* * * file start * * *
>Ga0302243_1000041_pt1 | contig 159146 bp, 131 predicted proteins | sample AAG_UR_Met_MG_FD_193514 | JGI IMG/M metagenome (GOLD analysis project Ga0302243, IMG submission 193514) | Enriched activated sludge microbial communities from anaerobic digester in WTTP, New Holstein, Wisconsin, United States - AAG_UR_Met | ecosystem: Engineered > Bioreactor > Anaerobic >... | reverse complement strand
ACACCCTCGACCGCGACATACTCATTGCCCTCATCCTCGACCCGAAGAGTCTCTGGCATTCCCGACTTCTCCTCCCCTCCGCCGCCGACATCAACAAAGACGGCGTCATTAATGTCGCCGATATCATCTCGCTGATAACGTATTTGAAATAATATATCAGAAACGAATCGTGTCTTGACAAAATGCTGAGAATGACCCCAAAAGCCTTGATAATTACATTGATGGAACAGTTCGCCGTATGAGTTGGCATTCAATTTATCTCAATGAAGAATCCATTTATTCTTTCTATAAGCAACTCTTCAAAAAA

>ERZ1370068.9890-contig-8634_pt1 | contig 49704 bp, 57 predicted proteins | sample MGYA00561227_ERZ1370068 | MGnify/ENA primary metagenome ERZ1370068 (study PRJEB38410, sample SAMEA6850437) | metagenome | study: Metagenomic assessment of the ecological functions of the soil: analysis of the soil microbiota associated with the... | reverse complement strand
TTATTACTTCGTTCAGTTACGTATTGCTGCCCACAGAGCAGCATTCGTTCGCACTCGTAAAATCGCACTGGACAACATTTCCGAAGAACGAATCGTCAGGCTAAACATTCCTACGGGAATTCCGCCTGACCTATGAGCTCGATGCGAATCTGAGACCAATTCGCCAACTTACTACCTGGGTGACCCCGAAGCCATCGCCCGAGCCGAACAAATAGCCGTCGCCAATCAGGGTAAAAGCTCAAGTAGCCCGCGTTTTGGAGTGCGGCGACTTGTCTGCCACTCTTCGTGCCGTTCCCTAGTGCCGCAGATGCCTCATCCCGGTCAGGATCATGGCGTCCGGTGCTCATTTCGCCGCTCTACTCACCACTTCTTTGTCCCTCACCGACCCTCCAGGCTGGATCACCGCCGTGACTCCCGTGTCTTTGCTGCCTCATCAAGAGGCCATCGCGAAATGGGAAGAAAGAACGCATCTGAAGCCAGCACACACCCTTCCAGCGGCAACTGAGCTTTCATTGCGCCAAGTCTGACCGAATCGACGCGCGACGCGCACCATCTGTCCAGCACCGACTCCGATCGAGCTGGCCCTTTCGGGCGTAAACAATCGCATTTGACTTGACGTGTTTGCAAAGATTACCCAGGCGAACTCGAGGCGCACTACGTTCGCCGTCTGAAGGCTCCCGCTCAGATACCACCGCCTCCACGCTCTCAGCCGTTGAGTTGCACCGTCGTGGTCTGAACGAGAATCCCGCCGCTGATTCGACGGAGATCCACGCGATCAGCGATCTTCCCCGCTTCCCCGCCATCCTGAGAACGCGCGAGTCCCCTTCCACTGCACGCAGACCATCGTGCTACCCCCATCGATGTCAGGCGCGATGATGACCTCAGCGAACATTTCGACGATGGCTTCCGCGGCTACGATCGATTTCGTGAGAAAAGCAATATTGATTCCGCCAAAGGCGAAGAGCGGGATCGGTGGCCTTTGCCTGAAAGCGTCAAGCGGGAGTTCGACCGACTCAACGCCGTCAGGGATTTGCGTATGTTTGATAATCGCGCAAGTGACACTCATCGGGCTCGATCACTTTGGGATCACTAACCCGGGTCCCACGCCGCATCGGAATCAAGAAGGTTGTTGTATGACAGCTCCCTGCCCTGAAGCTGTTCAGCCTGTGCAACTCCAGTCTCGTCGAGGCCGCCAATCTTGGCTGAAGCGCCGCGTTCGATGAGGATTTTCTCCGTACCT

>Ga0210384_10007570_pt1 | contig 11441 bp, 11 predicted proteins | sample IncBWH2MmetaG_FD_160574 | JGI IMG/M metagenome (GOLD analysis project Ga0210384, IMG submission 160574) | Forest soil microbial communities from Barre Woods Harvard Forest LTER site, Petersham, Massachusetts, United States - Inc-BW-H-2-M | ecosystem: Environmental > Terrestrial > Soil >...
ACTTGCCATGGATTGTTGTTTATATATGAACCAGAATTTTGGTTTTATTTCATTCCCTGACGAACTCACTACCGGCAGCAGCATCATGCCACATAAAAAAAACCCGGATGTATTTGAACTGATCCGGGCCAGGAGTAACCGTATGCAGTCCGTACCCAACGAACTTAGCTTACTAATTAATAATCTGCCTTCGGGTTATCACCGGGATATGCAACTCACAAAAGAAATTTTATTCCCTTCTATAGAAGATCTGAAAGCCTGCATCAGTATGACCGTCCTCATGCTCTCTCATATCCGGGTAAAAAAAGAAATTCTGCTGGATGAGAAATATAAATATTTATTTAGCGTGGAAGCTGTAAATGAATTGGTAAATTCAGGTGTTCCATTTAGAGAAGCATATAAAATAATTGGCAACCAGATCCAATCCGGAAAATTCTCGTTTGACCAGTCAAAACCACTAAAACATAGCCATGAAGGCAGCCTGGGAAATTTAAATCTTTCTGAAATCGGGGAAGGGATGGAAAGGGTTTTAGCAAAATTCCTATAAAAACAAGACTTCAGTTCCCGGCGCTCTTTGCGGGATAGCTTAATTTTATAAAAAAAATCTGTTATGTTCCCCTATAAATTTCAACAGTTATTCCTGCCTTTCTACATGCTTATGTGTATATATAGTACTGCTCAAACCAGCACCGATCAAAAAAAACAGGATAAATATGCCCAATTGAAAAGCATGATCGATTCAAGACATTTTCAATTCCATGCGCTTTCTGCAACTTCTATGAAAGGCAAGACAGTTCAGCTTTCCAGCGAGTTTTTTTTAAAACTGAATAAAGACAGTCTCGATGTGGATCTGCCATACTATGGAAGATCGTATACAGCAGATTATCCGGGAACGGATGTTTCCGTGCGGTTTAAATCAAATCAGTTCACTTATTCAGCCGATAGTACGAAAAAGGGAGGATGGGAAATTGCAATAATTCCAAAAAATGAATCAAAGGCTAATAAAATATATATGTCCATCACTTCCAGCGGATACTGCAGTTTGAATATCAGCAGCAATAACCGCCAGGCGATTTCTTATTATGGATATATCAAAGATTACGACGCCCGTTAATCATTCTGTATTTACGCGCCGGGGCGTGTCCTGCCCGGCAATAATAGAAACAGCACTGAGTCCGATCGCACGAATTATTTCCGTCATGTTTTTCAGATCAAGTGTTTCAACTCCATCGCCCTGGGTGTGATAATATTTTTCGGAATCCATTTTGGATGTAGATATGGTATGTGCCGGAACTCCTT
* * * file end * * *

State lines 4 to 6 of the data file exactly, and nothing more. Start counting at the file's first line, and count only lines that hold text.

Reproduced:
TTATTACTTCGTTCAGTTACGTATTGCTGCCCACAGAGCAGCATTCGTTCGCACTCGTAAAATCGCACTGGACAACATTTCCGAAGAACGAATCGTCAGGCTAAACATTCCTACGGGAATTCCGCCTGACCTATGAGCTCGATGCGAATCTGAGACCAATTCGCCAACTTACTACCTGGGTGACCCCGAAGCCATCGCCCGAGCCGAACAAATAGCCGTCGCCAATCAGGGTAAAAGCTCAAGTAGCCCGCGTTTTGGAGTGCGGCGACTTGTCTGCCACTCTTCGTGCCGTTCCCTAGTGCCGCAGATGCCTCATCCCGGTCAGGATCATGGCGTCCGGTGCTCATTTCGCCGCTCTACTCACCACTTCTTTGTCCCTCACCGACCCTCCAGGCTGGATCACCGCCGTGACTCCCGTGTCTTTGCTGCCTCATCAAGAGGCCATCGCGAAATGGGAAGAAAGAACGCATCTGAAGCCAGCACACACCCTTCCAGCGGCAACTGAGCTTTCATTGCGCCAAGTCTGACCGAATCGACGCGCGACGCGCACCATCTGTCCAGCACCGACTCCGATCGAGCTGGCCCTTTCGGGCGTAAACAATCGCATTTGACTTGACGTGTTTGCAAAGATTACCCAGGCGAACTCGAGGCGCACTACGTTCGCCGTCTGAAGGCTCCCGCTCAGATACCACCGCCTCCACGCTCTCAGCCGTTGAGTTGCACCGTCGTGGTCTGAACGAGAATCCCGCCGCTGATTCGACGGAGATCCACGCGATCAGCGATCTTCCCCGCTTCCCCGCCATCCTGAGAACGCGCGAGTCCCCTTCCACTGCACGCAGACCATCGTGCTACCCCCATCGATGTCAGGCGCGATGATGACCTCAGCGAACATTTCGACGATGGCTTCCGCGGCTACGATCGATTTCGTGAGAAAAGCAATATTGATTCCGCCAAAGGCGAAGAGCGGGATCGGTGGCCTTTGCCTGAAAGCGTCAAGCGGGAGTTCGACCGACTCAACGCCGTCAGGGATTTGCGTATGTTTGATAATCGCGCAAGTGACACTCATCGGGCTCGATCACTTTGGGATCACTAACCCGGGTCCCACGCCGCATCGGAATCAAGAAGGTTGTTGTATGACAGCTCCCTGCCCTGAAGCTGTTCAGCCTGTGCAACTCCAGTCTCGTCGAGGCCGCCAATCTTGGCTGAAGCGCCGCGTTCGATGAGGATTTTCTCCGTACCT

>Ga0210384_10007570_pt1 | contig 11441 bp, 11 predicted proteins | sample IncBWH2MmetaG_FD_160574 | JGI IMG/M metagenome (GOLD analysis project Ga0210384, IMG submission 160574) | Forest soil microbial communities from Barre Woods Harvard Forest LTER site, Petersham, Massachusetts, United States - Inc-BW-H-2-M | ecosystem: Environmental > Terrestrial > Soil >...
ACTTGCCATGGATTGTTGTTTATATATGAACCAGAATTTTGGTTTTATTTCATTCCCTGACGAACTCACTACCGGCAGCAGCATCATGCCACATAAAAAAAACCCGGATGTATTTGAACTGATCCGGGCCAGGAGTAACCGTATGCAGTCCGTACCCAACGAACTTAGCTTACTAATTAATAATCTGCCTTCGGGTTATCACCGGGATATGCAACTCACAAAAGAAATTTTATTCCCTTCTATAGAAGATCTGAAAGCCTGCATCAGTATGACCGTCCTCATGCTCTCTCATATCCGGGTAAAAAAAGAAATTCTGCTGGATGAGAAATATAAATATTTATTTAGCGTGGAAGCTGTAAATGAATTGGTAAATTCAGGTGTTCCATTTAGAGAAGCATATAAAATAATTGGCAACCAGATCCAATCCGGAAAATTCTCGTTTGACCAGTCAAAACCACTAAAACATAGCCATGAAGGCAGCCTGGGAAATTTAAATCTTTCTGAAATCGGGGAAGGGATGGAAAGGGTTTTAGCAAAATTCCTATAAAAACAAGACTTCAGTTCCCGGCGCTCTTTGCGGGATAGCTTAATTTTATAAAAAAAATCTGTTATGTTCCCCTATAAATTTCAACAGTTATTCCTGCCTTTCTACATGCTTATGTGTATATATAGTACTGCTCAAACCAGCACCGATCAAAAAAAACAGGATAAATATGCCCAATTGAAAAGCATGATCGATTCAAGACATTTTCAATTCCATGCGCTTTCTGCAACTTCTATGAAAGGCAAGACAGTTCAGCTTTCCAGCGAGTTTTTTTTAAAACTGAATAAAGACAGTCTCGATGTGGATCTGCCATACTATGGAAGATCGTATACAGCAGATTATCCGGGAACGGATGTTTCCGTGCGGTTTAAATCAAATCAGTTCACTTATTCAGCCGATAGTACGAAAAAGGGAGGATGGGAAATTGCAATAATTCCAAAAAATGAATCAAAGGCTAATAAAATATATATGTCCATCACTTCCAGCGGATACTGCAGTTTGAATATCAGCAGCAATAACCGCCAGGCGATTTCTTATTATGGATATATCAAAGATTACGACGCCCGTTAATCATTCTGTATTTACGCGCCGGGGCGTGTCCTGCCCGGCAATAATAGAAACAGCACTGAGTCCGATCGCACGAATTATTTCCGTCATGTTTTTCAGATCAAGTGTTTCAACTCCATCGCCCTGGGTGTGATAATATTTTTCGGAATCCATTTTGGATGTAGATATGGTATGTGCCGGAACTCCTT